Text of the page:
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The Long Conversation: a 4th St. con report

One of the metaphors that comes up a lot at 4th St.–that certainly came up at 4th St. a lot this year–is genre as conversation, literature in general as conversation. And we kept emphasizing how far back this stuff goes, how people have been turning over ideas about the stories they tell and how they relate to the lives they lead for Quite Some Time Now Really.

It was a 4th St. It was so good. Oh wait: I already said it was a 4th St.

Con reports are hard, as better people than I have said before, because there is so much of the conversation about the con, and conversations are about flow, they’re about relationship, and so even when you remember great lines like Bear’s, “These Dead Marshes aren’t going to cross themselves!”, they don’t fit, they don’t give the full flavor, so you end up waving your hands incoherently.

I think starting with “Idiom, Character, and World Building” was a particularly good notion, because it felt like a lot of stuff in the rest of the con built on that. As usual I know that the panelists had cool stuff they didn’t get a chance to talk to, but that’s a sign that things are going well, not poorly. My own panels–Short Fiction, Tell Don’t Show, and That’s Another Panel (this year’s theme: Swearing)–felt to me like they went really well, and again, I was always left with more stuff I could say, and felt like the other panelists and audience were too. I did not, for example, have to resort to talking about James Michener on TDS, which would have gone better before I read Space this month. I think “fantasy of discovery” is a very useful framing of the lower-violence/variant-conflict fantasy, because it does an end run around the idea that if people aren’t fighting each other, nothing happens. I think Beth’s idea that deliberately broken structure can enhance reader attention will be very useful indeed. I think–a lot of things, honestly, but I’m full of tired, so getting them to come out coherently instead of just blurting, “I FIXED MY BOOK! Well, conceptually. The actual work of fixing my book is still to come,” is hard right now.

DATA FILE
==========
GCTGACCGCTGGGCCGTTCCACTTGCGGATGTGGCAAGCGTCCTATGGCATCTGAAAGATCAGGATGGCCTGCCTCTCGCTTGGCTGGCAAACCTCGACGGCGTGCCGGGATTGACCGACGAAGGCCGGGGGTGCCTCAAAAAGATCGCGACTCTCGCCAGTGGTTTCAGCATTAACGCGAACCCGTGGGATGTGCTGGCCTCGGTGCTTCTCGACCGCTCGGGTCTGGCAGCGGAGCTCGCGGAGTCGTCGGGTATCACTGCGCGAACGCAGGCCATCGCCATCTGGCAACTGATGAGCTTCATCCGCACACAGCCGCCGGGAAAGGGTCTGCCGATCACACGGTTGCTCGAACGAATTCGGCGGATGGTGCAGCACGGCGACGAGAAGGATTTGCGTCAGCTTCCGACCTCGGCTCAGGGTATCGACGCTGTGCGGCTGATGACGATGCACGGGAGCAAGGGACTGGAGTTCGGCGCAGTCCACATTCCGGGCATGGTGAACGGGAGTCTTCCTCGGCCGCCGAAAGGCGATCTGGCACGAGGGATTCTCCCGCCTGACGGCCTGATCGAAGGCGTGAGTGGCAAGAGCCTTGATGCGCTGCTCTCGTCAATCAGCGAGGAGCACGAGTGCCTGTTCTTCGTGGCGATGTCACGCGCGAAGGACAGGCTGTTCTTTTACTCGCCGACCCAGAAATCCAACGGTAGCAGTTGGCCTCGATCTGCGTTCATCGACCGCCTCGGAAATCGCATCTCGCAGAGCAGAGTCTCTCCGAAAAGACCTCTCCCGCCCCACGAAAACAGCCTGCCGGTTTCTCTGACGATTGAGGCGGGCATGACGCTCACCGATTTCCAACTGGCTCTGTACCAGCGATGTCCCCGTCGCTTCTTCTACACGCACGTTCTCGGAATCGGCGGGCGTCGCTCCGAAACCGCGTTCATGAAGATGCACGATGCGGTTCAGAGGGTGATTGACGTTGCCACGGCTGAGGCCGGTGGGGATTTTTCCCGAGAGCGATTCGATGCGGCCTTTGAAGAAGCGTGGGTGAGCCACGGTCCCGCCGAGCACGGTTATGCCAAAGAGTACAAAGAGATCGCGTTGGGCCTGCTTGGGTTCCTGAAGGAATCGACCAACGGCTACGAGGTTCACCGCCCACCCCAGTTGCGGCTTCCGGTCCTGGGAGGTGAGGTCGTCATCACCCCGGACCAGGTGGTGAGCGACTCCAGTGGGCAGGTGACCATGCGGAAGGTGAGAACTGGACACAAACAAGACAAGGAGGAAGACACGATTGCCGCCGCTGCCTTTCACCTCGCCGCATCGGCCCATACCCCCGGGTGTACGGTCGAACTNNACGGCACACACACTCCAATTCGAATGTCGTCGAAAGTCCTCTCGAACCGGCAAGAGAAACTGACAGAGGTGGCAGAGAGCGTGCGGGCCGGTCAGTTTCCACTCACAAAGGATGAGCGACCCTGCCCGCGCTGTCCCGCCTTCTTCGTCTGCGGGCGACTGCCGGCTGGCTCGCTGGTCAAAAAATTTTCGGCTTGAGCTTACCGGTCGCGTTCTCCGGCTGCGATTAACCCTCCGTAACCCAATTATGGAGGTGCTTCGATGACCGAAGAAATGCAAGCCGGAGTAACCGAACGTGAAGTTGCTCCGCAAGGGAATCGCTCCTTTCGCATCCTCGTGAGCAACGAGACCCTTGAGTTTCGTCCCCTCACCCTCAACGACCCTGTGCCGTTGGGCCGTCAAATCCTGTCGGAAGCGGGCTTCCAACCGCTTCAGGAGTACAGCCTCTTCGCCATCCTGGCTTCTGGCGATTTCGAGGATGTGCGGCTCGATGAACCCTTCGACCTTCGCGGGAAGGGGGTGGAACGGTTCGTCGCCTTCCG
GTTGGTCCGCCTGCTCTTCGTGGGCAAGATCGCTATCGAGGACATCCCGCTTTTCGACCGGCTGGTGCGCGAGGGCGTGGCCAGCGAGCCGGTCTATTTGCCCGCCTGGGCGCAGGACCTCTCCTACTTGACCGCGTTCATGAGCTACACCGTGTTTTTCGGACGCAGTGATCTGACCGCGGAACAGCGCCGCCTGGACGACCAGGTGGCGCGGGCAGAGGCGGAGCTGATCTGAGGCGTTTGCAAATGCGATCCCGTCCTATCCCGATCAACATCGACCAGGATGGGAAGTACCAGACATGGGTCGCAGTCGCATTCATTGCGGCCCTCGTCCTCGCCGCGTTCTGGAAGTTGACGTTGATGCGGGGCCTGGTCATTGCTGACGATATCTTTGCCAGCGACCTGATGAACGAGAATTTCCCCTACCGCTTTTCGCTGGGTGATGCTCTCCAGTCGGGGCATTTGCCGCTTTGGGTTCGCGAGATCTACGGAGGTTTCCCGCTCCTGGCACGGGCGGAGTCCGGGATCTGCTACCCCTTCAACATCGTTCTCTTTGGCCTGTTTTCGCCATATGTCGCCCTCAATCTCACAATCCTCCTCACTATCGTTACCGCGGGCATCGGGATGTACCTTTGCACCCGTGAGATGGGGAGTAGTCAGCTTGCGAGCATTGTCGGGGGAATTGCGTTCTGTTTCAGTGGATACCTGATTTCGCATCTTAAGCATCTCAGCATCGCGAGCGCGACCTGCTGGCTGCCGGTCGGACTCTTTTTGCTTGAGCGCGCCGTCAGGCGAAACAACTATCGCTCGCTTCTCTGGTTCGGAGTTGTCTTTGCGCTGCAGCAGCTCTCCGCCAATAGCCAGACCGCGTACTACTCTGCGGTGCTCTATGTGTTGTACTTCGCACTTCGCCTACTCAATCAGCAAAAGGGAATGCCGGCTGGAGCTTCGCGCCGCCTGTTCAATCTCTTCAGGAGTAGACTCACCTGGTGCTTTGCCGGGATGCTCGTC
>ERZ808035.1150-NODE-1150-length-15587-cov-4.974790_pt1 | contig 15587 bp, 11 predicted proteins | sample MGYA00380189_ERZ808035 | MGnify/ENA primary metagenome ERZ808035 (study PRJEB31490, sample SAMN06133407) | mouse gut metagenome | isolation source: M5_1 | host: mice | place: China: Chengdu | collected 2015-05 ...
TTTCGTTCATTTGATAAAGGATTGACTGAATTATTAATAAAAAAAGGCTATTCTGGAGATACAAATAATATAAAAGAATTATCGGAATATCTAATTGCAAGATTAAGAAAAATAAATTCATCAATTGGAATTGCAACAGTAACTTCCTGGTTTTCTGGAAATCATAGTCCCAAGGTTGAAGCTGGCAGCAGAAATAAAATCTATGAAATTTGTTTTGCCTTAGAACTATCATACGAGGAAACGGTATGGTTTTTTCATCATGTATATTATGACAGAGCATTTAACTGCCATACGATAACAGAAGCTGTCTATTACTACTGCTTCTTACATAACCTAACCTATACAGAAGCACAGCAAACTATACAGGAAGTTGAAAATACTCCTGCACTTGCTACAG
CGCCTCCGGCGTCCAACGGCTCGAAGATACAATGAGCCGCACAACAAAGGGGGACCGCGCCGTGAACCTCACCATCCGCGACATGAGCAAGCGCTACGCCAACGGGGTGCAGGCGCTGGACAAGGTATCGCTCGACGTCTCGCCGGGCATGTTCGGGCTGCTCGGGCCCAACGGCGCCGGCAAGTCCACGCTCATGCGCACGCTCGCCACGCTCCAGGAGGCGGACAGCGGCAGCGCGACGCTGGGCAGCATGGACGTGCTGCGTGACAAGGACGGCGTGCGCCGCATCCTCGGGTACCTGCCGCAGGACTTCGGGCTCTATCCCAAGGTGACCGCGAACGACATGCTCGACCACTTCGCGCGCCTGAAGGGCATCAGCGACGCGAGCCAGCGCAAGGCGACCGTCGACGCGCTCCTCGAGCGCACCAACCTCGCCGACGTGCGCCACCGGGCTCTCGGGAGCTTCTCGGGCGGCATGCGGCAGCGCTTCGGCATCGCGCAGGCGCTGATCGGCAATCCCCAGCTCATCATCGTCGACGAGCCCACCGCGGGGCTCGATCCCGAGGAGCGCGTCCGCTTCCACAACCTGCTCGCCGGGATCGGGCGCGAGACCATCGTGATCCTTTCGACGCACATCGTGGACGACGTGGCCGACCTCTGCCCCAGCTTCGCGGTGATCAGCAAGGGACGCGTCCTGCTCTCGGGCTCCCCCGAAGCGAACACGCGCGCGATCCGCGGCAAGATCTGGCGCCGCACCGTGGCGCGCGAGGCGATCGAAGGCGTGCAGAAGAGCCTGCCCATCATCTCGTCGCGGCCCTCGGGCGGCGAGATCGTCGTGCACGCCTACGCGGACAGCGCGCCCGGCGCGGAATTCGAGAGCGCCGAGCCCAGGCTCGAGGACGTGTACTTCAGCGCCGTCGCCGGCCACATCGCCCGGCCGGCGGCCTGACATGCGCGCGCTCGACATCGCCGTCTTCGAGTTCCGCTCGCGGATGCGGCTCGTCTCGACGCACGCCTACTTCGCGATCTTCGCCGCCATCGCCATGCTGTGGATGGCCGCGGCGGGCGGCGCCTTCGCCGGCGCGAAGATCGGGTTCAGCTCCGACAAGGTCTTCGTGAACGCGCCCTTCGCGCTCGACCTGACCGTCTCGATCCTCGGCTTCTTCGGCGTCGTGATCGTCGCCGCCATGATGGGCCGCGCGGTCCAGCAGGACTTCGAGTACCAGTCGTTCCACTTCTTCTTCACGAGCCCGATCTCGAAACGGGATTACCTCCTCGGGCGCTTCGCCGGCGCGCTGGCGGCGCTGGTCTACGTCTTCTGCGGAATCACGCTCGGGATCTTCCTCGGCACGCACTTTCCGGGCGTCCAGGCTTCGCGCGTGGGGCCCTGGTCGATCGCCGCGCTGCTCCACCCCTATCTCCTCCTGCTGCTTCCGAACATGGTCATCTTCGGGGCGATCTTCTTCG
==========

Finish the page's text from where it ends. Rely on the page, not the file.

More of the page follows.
What you’ve probably already heard before: it was a 4th St. with nearly 24 hours without power. But that was okay, for most values of okay, for most of us. There were some really charming aspects: conversing by emergency light, or in the pitch dark. Doing music in the dark. Someone in the letters to the editor was predictably grumping about how we are not Resilient And Independent Like Our Forefathers Of Yore, and honestly: this is nonsense. Even people who had not packed for a power outage and didn’t have the candles and flashlights they would have at home managed to have a perfectly lovely evening using their cell phones for flashlights and their friends’ voices for beacons. It was fine. Modern humanity is fine. (Also, honestly, I had to wonder whether the power outage served as a convenient lightning rod, so to speak, for any crankiness anyone might have brought in. Possibly there was nitpicking elsewhere, but I didn’t hear any of it, and there’s always somebody who comes in grumpy and looks for something to blame. So hey, convenient, something to blame! Or else this was just an unusually good year. But past Fourth Streets have been awesome too, so I think probably something was a factor, and this seems logical to me.)

I don’t think we could replicate the experience by just turning off the lights in the con suite, and frankly that sounds pretty creepy to me. But having it occur naturally–I forget who was referring to it as camp–I think maybe Suzanne?–but at any rate we got some of the better parts of camp as well as some of the worse. (Hot water: do want.) And it was Fourth Street, so–yeah. I got to see some of my favorite people in the world, and they got me thinking about all sorts of useful stuff that will percolate out into the rest of my year. I love this con.

(PS Tim also has a con report. I think he captured much of the flavor of things.)

1 thought on “The Long Conversation: a 4th St. con report

  1. I really wish there were more cons like that, or any cons for that matter, in Idaho.

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